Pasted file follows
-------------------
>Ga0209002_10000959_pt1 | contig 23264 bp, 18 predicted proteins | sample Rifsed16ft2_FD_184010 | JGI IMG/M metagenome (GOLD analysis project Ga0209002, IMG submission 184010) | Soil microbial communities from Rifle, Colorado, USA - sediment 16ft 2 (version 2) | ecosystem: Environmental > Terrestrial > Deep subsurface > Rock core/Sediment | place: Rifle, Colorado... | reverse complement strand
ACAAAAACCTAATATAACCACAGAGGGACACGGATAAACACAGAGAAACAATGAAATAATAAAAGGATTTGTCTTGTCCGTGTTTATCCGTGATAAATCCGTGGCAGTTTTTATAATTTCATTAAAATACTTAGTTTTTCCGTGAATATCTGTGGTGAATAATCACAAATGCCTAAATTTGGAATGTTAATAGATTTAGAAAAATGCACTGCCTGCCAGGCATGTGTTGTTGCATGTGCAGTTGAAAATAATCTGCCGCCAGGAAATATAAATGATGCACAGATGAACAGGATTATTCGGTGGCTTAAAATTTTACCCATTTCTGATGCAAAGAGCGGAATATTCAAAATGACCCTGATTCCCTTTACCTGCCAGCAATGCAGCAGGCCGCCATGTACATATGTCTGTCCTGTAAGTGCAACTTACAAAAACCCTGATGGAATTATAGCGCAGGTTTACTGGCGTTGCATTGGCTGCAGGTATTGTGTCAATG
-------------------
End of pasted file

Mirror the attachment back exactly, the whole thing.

>Ga0209002_10000959_pt1 | contig 23264 bp, 18 predicted proteins | sample Rifsed16ft2_FD_184010 | JGI IMG/M metagenome (GOLD analysis project Ga0209002, IMG submission 184010) | Soil microbial communities from Rifle, Colorado, USA - sediment 16ft 2 (version 2) | ecosystem: Environmental > Terrestrial > Deep subsurface > Rock core/Sediment | place: Rifle, Colorado... | reverse complement strand
ACAAAAACCTAATATAACCACAGAGGGACACGGATAAACACAGAGAAACAATGAAATAATAAAAGGATTTGTCTTGTCCGTGTTTATCCGTGATAAATCCGTGGCAGTTTTTATAATTTCATTAAAATACTTAGTTTTTCCGTGAATATCTGTGGTGAATAATCACAAATGCCTAAATTTGGAATGTTAATAGATTTAGAAAAATGCACTGCCTGCCAGGCATGTGTTGTTGCATGTGCAGTTGAAAATAATCTGCCGCCAGGAAATATAAATGATGCACAGATGAACAGGATTATTCGGTGGCTTAAAATTTTACCCATTTCTGATGCAAAGAGCGGAATATTCAAAATGACCCTGATTCCCTTTACCTGCCAGCAATGCAGCAGGCCGCCATGTACATATGTCTGTCCTGTAAGTGCAACTTACAAAAACCCTGATGGAATTATAGCGCAGGTTTACTGGCGTTGCATTGGCTGCAGGTATTGTGTCAATG